In Conversation with Kpop4Planet on Kpop and Climate Change

Cop26, one of the world’s largest climate change conferences is taking place in Glasgow. Thousands of politicians, business people and activists gather to find solutions to one of the biggest problems facing the world: climate change. However, during the conference, there was much criticism that countries in the Global South as well as grassroots activists were being sidelined. 

There are many organisations and activists around the world doing the work while politicians and business leaders continue talking. One such platform is Kpop4Planet which launched in March 2021. The Daily Vox team spoke to the organiser of the platform, Nurul Sarifah. 

Sarifah is an EXO-L, a fan of the group EXO. She is the organiser of the platform, based in Jakarta, Indonesia. “Kpop4Planet is a platform that we created for those who enjoy K-pop music (or other aspects of Korean culture) and also have a desire to fight for climate justice together,” she said.

Sarifah said they hope to harness the activism at the heart of many K-pop fan culture to “drive governments and corporations to take action and be more ambitious in tackling the climate crisis”. The K-pop industry is a multi-billion dollar industry based in South Korea. However, the K-pop groups that make up the industry have millions of fans around the world. Those fans have immense buying power in terms of album and merchandise sales. 

Fans of many K-pop groups are also known to be quite socially conscious. During the 2020, global #BlackLivesMatter movement, fans of the group BTS, ARMY raised almost $1million for the movement. Closer to home, in 2018, South African EXO-Ls planted 40 trees in EXO’s name. 


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Sarifah said many of these social movements are only known between fans. With the platform, she and the others involved wanted to increase the reach these movements got. “That’s why we started this platform in the hope it’ll help other people see it from a different perspective and break the stereotype of K-Pop fans,” she said. 

In the leadup to COP26, one of the biggest K-pop girl groups, BLACKPINK released a video encouraging fans to take climate action.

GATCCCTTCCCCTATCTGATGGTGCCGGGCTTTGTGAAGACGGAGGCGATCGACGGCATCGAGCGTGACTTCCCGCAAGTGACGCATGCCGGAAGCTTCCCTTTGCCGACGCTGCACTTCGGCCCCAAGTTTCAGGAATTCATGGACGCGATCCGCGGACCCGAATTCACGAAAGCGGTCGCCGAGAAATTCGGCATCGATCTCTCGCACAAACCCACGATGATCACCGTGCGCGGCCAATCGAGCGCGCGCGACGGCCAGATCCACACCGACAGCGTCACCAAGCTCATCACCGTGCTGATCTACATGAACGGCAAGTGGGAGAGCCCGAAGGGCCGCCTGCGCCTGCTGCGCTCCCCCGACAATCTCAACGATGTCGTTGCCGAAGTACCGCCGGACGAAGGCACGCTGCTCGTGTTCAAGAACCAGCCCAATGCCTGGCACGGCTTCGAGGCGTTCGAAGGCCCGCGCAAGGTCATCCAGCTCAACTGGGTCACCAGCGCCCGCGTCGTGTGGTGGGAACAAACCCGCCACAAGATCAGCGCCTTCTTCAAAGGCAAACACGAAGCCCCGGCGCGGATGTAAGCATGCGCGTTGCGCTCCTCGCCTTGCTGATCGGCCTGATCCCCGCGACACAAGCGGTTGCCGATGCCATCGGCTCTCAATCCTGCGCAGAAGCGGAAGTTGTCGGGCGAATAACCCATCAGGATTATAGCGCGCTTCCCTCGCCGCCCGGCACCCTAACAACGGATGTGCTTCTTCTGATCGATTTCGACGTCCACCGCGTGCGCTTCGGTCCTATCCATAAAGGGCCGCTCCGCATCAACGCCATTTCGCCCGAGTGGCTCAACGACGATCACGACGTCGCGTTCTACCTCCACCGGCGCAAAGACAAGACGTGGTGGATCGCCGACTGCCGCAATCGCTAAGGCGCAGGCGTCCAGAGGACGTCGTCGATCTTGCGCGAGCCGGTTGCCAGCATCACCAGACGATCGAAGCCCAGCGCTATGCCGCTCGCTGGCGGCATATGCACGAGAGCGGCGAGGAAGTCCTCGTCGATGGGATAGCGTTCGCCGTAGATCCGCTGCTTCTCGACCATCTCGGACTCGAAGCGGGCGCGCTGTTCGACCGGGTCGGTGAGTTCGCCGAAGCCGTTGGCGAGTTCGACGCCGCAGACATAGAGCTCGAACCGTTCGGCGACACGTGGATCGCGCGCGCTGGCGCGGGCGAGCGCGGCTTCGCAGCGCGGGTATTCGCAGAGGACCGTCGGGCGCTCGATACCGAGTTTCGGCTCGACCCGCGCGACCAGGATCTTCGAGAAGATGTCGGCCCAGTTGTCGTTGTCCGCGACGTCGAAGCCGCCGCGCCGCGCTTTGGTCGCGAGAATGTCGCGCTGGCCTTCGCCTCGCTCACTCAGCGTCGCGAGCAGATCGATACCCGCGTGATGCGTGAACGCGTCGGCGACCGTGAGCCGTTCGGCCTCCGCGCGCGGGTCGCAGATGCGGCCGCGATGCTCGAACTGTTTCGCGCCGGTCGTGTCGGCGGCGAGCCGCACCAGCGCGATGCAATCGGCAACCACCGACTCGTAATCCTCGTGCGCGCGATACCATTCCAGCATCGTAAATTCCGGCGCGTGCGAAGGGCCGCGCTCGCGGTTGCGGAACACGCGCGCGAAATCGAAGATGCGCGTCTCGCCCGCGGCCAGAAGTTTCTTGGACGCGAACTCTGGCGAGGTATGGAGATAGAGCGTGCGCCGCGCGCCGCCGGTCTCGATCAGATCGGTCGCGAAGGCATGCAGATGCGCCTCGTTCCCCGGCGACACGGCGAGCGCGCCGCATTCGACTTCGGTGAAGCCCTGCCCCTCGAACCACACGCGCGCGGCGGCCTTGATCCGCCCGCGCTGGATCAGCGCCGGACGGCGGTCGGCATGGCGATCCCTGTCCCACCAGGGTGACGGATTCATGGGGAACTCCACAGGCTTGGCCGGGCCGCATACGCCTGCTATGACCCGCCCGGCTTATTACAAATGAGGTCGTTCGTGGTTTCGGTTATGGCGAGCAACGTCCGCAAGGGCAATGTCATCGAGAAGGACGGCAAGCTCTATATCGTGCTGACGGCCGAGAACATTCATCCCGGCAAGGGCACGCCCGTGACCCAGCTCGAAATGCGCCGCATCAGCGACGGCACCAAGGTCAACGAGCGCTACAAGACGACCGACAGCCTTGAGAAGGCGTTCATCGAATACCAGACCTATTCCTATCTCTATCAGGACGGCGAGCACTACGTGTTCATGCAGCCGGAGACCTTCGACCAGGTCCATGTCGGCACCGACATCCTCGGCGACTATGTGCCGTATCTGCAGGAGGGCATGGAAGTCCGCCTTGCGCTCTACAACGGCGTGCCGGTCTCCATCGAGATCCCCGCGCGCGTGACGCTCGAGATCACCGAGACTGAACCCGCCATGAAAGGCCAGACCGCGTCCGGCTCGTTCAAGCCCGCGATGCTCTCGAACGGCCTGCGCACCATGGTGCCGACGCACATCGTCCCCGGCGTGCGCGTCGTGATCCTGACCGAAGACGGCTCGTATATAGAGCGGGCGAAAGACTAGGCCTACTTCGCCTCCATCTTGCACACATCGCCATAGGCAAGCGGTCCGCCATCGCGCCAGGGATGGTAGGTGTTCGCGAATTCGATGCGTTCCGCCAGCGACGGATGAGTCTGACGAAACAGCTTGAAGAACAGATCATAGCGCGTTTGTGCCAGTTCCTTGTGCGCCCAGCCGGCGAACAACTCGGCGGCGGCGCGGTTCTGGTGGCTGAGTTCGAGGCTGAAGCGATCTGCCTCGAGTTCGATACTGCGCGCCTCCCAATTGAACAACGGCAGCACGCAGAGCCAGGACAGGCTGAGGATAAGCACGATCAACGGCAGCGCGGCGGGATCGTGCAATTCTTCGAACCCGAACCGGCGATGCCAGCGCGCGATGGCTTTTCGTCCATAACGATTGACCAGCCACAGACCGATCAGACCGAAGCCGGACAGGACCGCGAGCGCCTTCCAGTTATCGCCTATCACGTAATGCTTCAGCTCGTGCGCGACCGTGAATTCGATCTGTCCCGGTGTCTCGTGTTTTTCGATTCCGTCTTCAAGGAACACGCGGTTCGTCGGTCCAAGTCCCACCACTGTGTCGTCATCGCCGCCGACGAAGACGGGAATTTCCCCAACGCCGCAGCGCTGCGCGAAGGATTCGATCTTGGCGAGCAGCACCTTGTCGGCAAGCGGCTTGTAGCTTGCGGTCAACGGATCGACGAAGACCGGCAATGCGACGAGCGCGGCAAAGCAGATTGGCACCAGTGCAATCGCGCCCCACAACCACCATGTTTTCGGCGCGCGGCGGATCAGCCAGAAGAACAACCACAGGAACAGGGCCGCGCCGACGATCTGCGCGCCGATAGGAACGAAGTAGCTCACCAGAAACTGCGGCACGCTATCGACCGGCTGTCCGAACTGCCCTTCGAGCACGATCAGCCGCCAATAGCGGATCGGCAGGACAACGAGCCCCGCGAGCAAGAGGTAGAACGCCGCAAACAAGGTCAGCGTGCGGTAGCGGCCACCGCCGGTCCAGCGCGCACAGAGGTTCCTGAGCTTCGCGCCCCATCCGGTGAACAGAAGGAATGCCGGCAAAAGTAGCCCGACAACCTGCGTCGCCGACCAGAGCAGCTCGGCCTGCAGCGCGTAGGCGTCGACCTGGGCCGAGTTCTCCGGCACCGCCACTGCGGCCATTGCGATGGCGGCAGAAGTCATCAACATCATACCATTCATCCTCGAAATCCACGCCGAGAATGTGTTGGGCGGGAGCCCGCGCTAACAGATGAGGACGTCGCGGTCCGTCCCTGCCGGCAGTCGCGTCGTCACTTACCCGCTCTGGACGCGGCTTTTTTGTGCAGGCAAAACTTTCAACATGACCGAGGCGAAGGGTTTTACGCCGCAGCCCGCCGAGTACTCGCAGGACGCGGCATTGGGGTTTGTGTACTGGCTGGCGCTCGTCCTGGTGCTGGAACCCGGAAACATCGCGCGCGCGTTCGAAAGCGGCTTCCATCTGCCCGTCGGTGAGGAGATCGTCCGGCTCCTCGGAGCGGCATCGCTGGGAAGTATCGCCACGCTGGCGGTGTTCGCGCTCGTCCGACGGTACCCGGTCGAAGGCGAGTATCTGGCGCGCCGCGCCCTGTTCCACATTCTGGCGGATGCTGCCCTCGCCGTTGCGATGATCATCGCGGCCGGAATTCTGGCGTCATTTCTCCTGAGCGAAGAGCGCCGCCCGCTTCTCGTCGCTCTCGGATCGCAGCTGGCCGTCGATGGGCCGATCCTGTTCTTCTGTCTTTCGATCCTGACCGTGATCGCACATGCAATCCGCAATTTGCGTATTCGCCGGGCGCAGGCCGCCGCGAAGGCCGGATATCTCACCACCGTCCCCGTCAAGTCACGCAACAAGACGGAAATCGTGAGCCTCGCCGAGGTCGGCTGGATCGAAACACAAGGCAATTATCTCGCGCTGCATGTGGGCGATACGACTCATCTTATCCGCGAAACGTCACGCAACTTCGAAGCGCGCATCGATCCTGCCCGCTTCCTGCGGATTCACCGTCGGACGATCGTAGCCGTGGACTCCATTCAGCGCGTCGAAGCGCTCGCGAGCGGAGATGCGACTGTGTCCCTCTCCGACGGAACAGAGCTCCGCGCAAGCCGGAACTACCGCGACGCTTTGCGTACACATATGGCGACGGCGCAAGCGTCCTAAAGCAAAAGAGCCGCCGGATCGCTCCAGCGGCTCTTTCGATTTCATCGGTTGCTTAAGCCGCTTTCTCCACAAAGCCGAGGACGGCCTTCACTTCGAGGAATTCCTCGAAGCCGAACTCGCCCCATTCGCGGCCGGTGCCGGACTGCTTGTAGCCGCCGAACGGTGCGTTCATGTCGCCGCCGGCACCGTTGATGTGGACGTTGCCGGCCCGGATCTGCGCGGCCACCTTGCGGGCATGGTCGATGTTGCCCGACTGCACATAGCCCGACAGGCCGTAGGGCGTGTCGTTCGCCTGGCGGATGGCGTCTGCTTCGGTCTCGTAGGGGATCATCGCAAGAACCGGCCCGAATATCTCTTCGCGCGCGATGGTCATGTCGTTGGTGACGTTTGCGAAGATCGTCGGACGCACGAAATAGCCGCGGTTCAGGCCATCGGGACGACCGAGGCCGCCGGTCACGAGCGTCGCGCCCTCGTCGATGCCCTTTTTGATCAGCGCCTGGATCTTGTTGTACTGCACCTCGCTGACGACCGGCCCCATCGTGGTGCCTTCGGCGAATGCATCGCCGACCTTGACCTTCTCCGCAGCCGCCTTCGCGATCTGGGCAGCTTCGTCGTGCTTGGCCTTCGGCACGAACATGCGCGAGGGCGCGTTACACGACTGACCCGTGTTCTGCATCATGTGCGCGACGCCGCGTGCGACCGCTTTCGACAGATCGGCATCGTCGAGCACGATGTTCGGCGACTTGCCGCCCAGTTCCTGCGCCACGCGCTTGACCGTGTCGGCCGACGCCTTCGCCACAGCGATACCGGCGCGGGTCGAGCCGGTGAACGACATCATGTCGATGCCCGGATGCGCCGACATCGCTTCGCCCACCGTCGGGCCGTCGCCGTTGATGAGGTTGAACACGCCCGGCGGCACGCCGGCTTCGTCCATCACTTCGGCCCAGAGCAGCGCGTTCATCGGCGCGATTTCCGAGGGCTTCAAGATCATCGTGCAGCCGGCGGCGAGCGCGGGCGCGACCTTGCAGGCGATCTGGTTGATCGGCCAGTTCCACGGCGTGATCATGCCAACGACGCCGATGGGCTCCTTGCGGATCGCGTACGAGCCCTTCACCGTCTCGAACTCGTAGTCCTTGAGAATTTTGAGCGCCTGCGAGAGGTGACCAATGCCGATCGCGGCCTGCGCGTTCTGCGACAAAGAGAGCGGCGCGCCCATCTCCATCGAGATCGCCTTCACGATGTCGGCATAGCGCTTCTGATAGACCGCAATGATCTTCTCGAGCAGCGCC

For Sarifah, the climate crisis is very important. “Our generation is the one that is facing the climate crisis and solidarity beyond all borders is very important because this kind of collective action is desperately needed for the climate crisis,” she said. She believes that if millions of fans around the world “unite for the planet, we will be the strongest voice in the climate community”. 


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Kpop4Planet is not only about fans coming together to raise their voices. It is also about calling on the entertainment industry which their favourite groups are a part of. One of their campaigns is called “No K-POP on a Dead Planet”. It is calling for action from the K-POP entertainment company on the climate crisis. The platform has put together several recommendations for entertainment companies. These range from minimising their plastic use and consumption in producing goods to using low carbon options for concerts and tours. “Artists can also be a powerful tool to amplify the climate emergency message using their music,” said Sarifah.

As of November 2, over 12000 fans have signed onto the platform’s campaigns. One of their petitions is asking for the stop to the construction of a coal plant near the beach where the album cover for BTS’ Billboard No. 1 hit “Butter” was shot. The other is asking Tokopedia, a top Indonesian e-commerce company, to adopt renewable energy by 2030.


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“By announcing their climate action, we believe the companies will create a big impact to encourage fans and idols joining the climate action for a positive change towards a sustainable K-POP industry,” she said. 

While no entertainment companies have come on board as yet, there are several fandoms who have joined. These include Carat, EXO-L, ARMY, STAY, Fantasy, Moa, BLINK, My Day, ELF, NCTzen, Monbebe, Shawol, Melody, and others. 


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Sarifah said while the threat of the pandemic may be dying down in some areas, the climate crisis is looming as the next global catastrophe. The platform is going to be focusing on raising awareness among the K-Pop community. “With the global fan’s force, ultimately, we want to campaign asking the government, business, and ourselves as global citizens to take more advanced action, not limiting us to talk about the entertainment industry,” she said. 

Ultimately, they want to demand more sustainable practices from the K-Pop industry so that “we can enjoy our faves for longer on a healthier, greener planet”. 

Featured image provided by Kpop4Planet